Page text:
Guiliano said the emails were not intended to frighten McCaw, but rather to be funny. But lead News-Press attorney A. Barry Cappello argued the email, along with a few others Guiliano wrote, constituted intimidating behavior indicating Guiliano never wanted to come back to the paper. Guiliano’s letters also appeared to conflict with testimony he gave Friday. In one email, he wrote that he still cared for McCaw, but he said Friday he didn’t believe McCaw was a good publisher. Later, Cappello submitted as evidence a printed-out letter from Guiliano to McCaw and fiance and copublisher Arthur von Weisenberger. In the letter, Guiliano wrote that a story written by former reporter Anna Davison about a beautification project on State Street was “weak” and didn’t get both sides of the story, “as we agreed.” This writing appeared to conflict, as Cappello pointed out, with Guiliano’s testimony from Thursday, when he said he thought the story was balanced. Guiliano explained that he had read in a training manual that to improve communication or to diffuse situations, it is sometimes okay to tell someone what people want to hear instead of the whole truth, which is what he did in this situation. Cappello then asked if Guiliano was a “yes man.” After hesitating, Guiliano replied, “No, I’m not a ‘yes man.'”
Yolanda Apodaca, the paper’s human resources director, took the stand as well. During her testimony, News-Press attorney Dugan Kelley sought to show employees sympathetic to joining the Teamsters Union weren’t being treated any differently when they reviewed with Apodaca a list of 11 employees who received bonuses at the most recent opportunities despite the fact that they were believed to be pro-union.
A composed Melinda Burns, who was a senior writer and had won 15 awards during her 21-year tenure at the paper, took the stand Friday morning. She spent a good deal of time taking questions from NLRB attorney Brian Gee, who tried to establish Burns’s public and private participation in protected union activities. News-Press management maintains that Burns was fired for bias. In her termination letter, Steepleton wrote that “despite counseling, admonishment, and warnings over the past five years, you have ignored this duty and consistently produced biased and one-sided reporting which promotes your own personal views. You have been given repeated warnings, and every opportunity to improve. However, you have chosen not to do so.”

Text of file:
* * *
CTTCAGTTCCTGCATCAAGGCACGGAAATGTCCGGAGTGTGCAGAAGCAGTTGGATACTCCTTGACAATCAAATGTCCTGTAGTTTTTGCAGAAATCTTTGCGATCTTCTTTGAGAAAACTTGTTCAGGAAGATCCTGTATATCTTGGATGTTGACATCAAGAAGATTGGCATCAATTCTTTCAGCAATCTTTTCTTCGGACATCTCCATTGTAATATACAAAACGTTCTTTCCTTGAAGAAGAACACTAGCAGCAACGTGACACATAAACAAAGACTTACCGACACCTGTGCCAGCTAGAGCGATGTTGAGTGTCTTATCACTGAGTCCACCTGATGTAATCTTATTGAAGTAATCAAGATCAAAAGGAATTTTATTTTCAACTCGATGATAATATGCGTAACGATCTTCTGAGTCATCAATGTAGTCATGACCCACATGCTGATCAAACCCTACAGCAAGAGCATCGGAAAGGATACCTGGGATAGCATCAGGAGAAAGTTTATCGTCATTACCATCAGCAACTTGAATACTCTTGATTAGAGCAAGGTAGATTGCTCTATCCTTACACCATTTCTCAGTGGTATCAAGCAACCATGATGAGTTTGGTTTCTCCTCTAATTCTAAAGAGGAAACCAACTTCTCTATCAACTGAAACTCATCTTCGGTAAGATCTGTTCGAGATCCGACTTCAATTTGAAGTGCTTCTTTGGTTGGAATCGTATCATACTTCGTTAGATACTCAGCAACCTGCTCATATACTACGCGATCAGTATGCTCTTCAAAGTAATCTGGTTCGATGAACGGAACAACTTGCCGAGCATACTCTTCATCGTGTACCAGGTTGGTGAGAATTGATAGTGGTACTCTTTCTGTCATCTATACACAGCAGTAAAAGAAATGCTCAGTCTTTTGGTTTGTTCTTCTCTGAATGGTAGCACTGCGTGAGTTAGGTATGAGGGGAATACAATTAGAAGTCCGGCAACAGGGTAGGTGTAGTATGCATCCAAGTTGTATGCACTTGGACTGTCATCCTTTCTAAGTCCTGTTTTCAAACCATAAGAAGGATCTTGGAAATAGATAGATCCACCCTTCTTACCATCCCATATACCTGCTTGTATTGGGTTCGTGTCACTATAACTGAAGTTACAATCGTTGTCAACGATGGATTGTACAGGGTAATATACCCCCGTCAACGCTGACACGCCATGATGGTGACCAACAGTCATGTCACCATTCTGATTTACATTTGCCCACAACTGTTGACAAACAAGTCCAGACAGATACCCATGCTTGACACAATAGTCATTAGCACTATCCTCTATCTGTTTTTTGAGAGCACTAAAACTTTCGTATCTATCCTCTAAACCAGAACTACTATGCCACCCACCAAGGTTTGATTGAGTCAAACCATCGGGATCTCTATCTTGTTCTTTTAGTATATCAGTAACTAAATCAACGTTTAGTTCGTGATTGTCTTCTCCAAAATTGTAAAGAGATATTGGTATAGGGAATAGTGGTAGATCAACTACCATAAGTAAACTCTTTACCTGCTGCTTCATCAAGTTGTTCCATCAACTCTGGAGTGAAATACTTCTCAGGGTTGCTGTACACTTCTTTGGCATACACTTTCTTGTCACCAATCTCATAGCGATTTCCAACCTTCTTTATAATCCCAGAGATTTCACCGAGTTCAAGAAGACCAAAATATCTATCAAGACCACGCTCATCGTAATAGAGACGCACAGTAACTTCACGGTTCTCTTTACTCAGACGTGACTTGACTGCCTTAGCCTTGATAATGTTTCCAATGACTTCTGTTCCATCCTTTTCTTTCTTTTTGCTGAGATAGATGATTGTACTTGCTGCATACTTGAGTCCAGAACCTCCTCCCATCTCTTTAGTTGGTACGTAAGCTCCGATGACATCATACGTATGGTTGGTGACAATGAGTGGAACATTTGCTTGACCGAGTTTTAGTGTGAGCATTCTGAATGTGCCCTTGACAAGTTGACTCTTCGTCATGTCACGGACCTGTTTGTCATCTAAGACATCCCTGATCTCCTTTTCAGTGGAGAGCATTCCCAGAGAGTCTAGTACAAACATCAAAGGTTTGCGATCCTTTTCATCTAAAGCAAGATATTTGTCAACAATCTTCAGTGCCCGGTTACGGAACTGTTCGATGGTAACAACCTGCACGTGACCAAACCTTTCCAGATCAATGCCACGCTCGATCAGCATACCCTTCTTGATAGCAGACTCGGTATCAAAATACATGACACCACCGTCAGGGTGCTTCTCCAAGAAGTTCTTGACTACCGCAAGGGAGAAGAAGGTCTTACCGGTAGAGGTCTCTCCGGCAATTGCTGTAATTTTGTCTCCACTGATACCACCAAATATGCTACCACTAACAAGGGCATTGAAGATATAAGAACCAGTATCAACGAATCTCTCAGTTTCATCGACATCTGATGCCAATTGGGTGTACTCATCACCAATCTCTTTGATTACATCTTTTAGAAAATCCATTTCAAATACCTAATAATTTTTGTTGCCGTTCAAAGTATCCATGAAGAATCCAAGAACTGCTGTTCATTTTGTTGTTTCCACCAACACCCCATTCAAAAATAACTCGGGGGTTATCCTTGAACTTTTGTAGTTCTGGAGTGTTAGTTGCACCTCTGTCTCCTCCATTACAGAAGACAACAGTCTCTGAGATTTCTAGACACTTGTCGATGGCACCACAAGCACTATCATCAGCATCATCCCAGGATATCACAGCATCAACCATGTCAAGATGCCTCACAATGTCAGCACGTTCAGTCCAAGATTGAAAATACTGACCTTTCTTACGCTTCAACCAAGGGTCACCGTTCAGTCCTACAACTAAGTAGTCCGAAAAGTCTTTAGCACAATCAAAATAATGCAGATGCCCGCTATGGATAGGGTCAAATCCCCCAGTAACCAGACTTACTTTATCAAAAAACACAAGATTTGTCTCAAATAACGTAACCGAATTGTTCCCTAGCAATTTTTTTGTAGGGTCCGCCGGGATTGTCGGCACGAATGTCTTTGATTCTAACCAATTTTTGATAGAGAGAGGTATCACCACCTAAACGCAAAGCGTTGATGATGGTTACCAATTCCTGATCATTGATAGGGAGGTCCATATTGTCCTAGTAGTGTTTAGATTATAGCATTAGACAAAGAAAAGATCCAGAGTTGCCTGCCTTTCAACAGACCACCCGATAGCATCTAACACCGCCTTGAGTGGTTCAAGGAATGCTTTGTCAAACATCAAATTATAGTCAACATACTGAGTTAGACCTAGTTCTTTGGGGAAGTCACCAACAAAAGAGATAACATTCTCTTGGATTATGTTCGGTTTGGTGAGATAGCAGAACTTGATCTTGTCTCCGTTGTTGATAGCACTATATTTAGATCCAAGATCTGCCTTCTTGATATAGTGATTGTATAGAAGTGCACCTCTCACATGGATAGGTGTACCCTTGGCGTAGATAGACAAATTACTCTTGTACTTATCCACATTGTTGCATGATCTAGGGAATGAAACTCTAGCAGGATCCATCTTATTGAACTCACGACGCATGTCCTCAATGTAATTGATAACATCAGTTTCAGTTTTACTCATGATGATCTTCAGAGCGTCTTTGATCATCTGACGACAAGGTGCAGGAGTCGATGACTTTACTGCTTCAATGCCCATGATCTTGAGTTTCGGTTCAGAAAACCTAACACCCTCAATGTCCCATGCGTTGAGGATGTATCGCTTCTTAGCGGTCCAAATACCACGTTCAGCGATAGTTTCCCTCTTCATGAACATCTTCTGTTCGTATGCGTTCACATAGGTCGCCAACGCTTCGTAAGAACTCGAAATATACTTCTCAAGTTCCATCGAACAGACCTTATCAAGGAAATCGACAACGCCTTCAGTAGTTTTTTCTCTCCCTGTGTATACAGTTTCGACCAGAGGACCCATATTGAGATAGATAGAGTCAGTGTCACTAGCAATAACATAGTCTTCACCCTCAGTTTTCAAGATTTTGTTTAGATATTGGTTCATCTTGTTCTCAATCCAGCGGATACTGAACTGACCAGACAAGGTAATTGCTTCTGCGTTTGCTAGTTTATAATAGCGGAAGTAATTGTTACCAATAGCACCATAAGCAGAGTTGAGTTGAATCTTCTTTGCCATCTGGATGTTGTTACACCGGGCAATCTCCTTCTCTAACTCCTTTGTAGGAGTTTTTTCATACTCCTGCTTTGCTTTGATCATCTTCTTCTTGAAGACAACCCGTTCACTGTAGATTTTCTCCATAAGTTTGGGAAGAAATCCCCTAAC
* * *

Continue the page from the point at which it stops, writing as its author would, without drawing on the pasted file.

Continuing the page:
Burns, however, maintained she was fired because of her pro-union stance. Gee led her through several of her past performance evaluations, where her editors indicated that while some stories did have elements of bias, she showed a steady increase in making an effort to rid her stories of it. Her overall performance ratings were consistently rated as meeting or exceeding expectations.
The only News-Press management in attendance, editorial page editor Travis Armstrong, was in the front row both days, meticulously taking notes and occasionally passing along observations to Cappello’s staff. On the other side of the aisle, Armstrong’s Thursday editorial-in which he blasted the Ventura County Star’s coverage of the hearing-was being passed around the courtroom, from union attorney Ira Gottlieb to blogger Craig Smith to veteran journalist Lou Cannon and others.
Burns will be back on the stand when the hearing, which began August 14 and is expected to last at least until September 14, continues on Tuesday, September 4, at 9 a.m. at the U.S. Bankruptcy Court building at 1415 State Street.